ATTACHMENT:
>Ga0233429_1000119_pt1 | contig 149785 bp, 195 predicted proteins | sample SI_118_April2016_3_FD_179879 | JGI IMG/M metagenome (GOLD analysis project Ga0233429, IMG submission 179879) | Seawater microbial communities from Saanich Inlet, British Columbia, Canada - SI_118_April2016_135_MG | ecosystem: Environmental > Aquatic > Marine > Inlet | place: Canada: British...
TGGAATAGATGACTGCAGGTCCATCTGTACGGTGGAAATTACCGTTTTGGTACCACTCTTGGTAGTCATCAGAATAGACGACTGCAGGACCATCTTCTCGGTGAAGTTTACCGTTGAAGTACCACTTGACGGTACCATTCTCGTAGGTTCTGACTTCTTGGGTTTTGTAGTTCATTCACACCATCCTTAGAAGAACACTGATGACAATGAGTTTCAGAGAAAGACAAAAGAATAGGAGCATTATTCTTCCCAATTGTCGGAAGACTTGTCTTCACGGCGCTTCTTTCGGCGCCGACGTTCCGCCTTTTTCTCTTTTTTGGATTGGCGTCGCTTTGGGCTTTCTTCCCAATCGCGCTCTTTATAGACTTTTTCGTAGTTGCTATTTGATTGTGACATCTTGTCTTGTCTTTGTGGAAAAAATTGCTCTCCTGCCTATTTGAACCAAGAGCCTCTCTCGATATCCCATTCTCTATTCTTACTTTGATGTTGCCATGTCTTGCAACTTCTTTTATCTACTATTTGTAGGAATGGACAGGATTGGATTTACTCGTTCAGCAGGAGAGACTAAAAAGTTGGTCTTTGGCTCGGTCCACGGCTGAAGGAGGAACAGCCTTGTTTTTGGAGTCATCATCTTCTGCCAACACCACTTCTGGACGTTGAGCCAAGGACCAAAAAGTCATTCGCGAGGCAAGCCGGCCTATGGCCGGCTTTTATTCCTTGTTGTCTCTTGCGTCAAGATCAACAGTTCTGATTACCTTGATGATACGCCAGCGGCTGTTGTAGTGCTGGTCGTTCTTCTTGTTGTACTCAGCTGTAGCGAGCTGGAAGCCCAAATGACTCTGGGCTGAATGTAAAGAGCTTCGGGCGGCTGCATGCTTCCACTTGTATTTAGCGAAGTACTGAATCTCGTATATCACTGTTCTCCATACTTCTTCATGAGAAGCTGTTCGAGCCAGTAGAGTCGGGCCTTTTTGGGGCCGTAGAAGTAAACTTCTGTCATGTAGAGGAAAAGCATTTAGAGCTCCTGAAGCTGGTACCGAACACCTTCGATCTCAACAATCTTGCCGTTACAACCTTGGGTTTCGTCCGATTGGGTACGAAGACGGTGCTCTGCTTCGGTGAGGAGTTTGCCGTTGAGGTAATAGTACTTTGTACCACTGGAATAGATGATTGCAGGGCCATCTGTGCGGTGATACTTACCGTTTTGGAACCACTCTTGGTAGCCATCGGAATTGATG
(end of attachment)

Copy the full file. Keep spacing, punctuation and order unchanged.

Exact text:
>Ga0233429_1000119_pt1 | contig 149785 bp, 195 predicted proteins | sample SI_118_April2016_3_FD_179879 | JGI IMG/M metagenome (GOLD analysis project Ga0233429, IMG submission 179879) | Seawater microbial communities from Saanich Inlet, British Columbia, Canada - SI_118_April2016_135_MG | ecosystem: Environmental > Aquatic > Marine > Inlet | place: Canada: British...
TGGAATAGATGACTGCAGGTCCATCTGTACGGTGGAAATTACCGTTTTGGTACCACTCTTGGTAGTCATCAGAATAGACGACTGCAGGACCATCTTCTCGGTGAAGTTTACCGTTGAAGTACCACTTGACGGTACCATTCTCGTAGGTTCTGACTTCTTGGGTTTTGTAGTTCATTCACACCATCCTTAGAAGAACACTGATGACAATGAGTTTCAGAGAAAGACAAAAGAATAGGAGCATTATTCTTCCCAATTGTCGGAAGACTTGTCTTCACGGCGCTTCTTTCGGCGCCGACGTTCCGCCTTTTTCTCTTTTTTGGATTGGCGTCGCTTTGGGCTTTCTTCCCAATCGCGCTCTTTATAGACTTTTTCGTAGTTGCTATTTGATTGTGACATCTTGTCTTGTCTTTGTGGAAAAAATTGCTCTCCTGCCTATTTGAACCAAGAGCCTCTCTCGATATCCCATTCTCTATTCTTACTTTGATGTTGCCATGTCTTGCAACTTCTTTTATCTACTATTTGTAGGAATGGACAGGATTGGATTTACTCGTTCAGCAGGAGAGACTAAAAAGTTGGTCTTTGGCTCGGTCCACGGCTGAAGGAGGAACAGCCTTGTTTTTGGAGTCATCATCTTCTGCCAACACCACTTCTGGACGTTGAGCCAAGGACCAAAAAGTCATTCGCGAGGCAAGCCGGCCTATGGCCGGCTTTTATTCCTTGTTGTCTCTTGCGTCAAGATCAACAGTTCTGATTACCTTGATGATACGCCAGCGGCTGTTGTAGTGCTGGTCGTTCTTCTTGTTGTACTCAGCTGTAGCGAGCTGGAAGCCCAAATGACTCTGGGCTGAATGTAAAGAGCTTCGGGCGGCTGCATGCTTCCACTTGTATTTAGCGAAGTACTGAATCTCGTATATCACTGTTCTCCATACTTCTTCATGAGAAGCTGTTCGAGCCAGTAGAGTCGGGCCTTTTTGGGGCCGTAGAAGTAAACTTCTGTCATGTAGAGGAAAAGCATTTAGAGCTCCTGAAGCTGGTACCGAACACCTTCGATCTCAACAATCTTGCCGTTACAACCTTGGGTTTCGTCCGATTGGGTACGAAGACGGTGCTCTGCTTCGGTGAGGAGTTTGCCGTTGAGGTAATAGTACTTTGTACCACTGGAATAGATGATTGCAGGGCCATCTGTGCGGTGATACTTACCGTTTTGGAACCACTCTTGGTAGCCATCGGAATTGATG